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Early Die State.

An EDS variety exists if there is an LDS (late die state) of the same variety that shows more of the late die features of the variety than the EDS (in just a few instances though, LDS coins may not show "more" variety features, but just different ones). These LDS features may include additional die clashing, an expanded or lengthened die crack, etc.
The EDS varieties of the 1882-O/S Morgans are perhaps the most famous EDS VAMs. These coins ended up revealing more of the O/S variety as the die aged. Yes indeed, believe it!
1882-O VAM-3
1882-O VAM-4
1882-O VAM-5
Below is an EDS of what becomes "scarface," the 1888-O VAM-1B. Notice the small die break at the dot between the E and the P. Not "scarface" yet:
1888-O VAM 1B EDS dot break.jpg
We all know what happens as the break progesses during the die life. Here is an LDS of the same VAM. This one is "scarface."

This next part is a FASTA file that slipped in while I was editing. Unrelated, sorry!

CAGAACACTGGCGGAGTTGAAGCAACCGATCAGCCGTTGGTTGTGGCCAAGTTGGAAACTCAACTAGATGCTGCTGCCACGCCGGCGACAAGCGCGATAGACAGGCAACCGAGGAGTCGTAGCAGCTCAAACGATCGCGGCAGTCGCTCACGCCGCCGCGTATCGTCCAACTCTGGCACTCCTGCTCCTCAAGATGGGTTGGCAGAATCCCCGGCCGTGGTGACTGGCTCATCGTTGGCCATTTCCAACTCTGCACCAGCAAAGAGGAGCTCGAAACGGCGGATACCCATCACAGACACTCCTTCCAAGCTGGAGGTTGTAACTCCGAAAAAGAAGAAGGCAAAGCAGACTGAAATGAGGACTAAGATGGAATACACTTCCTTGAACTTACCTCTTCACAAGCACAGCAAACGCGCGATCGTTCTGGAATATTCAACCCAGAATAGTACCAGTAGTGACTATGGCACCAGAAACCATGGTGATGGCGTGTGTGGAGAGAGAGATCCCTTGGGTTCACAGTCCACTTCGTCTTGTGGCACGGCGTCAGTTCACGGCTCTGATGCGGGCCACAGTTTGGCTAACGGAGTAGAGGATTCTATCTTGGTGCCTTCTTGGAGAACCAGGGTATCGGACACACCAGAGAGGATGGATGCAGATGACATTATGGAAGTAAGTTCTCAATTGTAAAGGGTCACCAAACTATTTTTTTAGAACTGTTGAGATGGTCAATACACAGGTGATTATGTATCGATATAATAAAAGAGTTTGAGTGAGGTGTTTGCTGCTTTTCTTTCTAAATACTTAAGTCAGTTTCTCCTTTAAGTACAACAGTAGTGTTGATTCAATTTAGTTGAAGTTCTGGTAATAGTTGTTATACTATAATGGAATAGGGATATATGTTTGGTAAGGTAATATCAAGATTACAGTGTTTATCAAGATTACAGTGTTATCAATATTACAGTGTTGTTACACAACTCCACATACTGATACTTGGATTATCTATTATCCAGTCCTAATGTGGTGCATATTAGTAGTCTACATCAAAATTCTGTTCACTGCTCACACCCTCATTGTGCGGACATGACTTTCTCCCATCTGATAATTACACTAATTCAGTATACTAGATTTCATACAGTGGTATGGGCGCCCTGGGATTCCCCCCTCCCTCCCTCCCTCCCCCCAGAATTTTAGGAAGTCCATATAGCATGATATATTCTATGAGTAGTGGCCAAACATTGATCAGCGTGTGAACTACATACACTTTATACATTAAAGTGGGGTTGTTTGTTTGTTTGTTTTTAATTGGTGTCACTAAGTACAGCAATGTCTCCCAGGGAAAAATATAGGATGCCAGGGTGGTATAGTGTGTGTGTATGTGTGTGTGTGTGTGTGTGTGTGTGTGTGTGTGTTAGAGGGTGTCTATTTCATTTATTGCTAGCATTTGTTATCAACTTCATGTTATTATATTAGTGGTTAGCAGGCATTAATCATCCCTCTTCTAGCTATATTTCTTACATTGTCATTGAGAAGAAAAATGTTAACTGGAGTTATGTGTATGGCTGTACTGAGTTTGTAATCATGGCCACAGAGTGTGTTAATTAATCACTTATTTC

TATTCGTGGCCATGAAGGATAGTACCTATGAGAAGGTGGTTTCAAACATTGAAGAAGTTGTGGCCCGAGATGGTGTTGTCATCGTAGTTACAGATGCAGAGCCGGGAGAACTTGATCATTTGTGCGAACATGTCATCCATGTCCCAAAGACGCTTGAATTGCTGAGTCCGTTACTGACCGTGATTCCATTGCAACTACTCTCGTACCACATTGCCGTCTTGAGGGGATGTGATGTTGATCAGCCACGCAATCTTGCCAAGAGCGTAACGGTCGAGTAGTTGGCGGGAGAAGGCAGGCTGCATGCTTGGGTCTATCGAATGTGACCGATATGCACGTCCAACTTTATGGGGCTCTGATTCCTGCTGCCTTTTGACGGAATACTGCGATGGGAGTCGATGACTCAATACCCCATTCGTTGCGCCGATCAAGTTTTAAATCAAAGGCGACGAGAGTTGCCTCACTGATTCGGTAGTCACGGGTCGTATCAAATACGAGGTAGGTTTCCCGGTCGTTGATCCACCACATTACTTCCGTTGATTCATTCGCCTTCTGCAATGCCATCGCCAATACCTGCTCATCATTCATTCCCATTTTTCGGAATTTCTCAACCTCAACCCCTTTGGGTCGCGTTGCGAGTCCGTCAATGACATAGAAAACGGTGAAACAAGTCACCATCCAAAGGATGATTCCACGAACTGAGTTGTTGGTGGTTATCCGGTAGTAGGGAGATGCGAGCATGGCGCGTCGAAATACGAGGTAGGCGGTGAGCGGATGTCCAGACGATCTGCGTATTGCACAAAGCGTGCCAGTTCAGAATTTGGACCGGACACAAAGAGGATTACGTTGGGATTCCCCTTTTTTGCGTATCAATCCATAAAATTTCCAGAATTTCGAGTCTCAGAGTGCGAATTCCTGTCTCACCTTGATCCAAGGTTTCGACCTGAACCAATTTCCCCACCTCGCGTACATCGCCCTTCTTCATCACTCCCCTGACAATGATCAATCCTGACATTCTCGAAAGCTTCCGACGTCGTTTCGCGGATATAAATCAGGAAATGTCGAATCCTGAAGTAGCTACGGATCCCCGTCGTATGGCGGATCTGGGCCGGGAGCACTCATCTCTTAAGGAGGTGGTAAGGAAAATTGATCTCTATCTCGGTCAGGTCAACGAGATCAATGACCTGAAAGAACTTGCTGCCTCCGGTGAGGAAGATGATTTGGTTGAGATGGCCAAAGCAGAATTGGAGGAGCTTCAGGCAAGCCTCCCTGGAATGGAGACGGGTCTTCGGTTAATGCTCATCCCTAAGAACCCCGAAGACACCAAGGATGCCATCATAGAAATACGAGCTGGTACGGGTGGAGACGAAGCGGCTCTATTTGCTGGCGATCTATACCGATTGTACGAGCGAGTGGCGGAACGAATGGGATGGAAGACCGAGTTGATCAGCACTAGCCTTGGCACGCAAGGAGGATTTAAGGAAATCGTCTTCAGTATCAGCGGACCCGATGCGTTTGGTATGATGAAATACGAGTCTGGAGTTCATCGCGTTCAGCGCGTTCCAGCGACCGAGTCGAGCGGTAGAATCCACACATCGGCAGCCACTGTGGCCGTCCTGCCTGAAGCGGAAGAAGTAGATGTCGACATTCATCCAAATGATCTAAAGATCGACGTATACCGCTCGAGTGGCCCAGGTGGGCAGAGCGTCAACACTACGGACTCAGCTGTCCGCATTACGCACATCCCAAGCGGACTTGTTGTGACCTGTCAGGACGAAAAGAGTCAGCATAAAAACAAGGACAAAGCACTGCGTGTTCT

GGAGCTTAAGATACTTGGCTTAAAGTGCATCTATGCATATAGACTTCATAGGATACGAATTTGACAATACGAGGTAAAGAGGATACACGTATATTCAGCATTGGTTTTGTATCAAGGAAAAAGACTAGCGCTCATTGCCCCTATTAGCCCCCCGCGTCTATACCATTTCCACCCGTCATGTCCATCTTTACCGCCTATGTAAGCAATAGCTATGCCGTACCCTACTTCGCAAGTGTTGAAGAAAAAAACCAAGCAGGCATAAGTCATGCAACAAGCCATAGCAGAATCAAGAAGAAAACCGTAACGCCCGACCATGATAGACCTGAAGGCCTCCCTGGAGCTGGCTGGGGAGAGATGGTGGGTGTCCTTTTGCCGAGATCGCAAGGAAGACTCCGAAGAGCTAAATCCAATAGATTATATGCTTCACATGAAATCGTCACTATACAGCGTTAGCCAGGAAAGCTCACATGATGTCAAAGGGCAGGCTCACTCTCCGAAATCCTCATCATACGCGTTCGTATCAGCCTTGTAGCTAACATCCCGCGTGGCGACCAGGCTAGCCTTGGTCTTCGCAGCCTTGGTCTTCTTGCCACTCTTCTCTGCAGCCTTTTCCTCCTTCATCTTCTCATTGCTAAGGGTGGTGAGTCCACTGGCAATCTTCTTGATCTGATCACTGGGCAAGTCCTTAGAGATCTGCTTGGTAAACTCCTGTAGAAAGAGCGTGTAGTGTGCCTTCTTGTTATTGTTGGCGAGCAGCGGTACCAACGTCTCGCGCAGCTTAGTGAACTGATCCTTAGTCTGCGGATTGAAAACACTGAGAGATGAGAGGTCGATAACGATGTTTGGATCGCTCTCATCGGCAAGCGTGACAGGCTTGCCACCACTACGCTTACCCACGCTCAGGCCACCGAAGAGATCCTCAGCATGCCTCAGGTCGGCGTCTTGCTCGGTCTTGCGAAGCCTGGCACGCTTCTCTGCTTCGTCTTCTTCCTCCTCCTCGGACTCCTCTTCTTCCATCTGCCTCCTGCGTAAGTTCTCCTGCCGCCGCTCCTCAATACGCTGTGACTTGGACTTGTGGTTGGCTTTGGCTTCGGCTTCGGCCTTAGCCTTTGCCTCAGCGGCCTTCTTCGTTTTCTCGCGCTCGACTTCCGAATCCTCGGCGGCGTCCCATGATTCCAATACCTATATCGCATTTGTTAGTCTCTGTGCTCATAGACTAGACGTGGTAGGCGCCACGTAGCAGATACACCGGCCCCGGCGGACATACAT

external image scarface_pic.jpg

So, what is worth more, the EDS stage of a VAM or the LDS stage of a VAM? That all depends on the VAM. For the 1888-O VAM-1B, it all depends on which of the 10 stages the coin represents, though generally the LDS (the true "scarface") is worth much more. However, with the 1882-O/S varieties, the EDS stages can be worth much more than the LDS stages due to rarity. Bottom Line: With any VAM, do your research to make sure you know what you're really getting before you buy. Incidentally, the link to the VAMview issue that has the article on the Harrison Stages of the 1888-O VAM-1B is [[1]]
As long as we're on the subject, please note that the coins in the two slabs shown below are not "Scarface". These are the early die state (EDS) of the coin that becomes Scarface. They are collectible but are worth much less than a real Scarface. Even though one of the slabs actually uses the word "Scarface" on the slab, the key is still the word "EDS".


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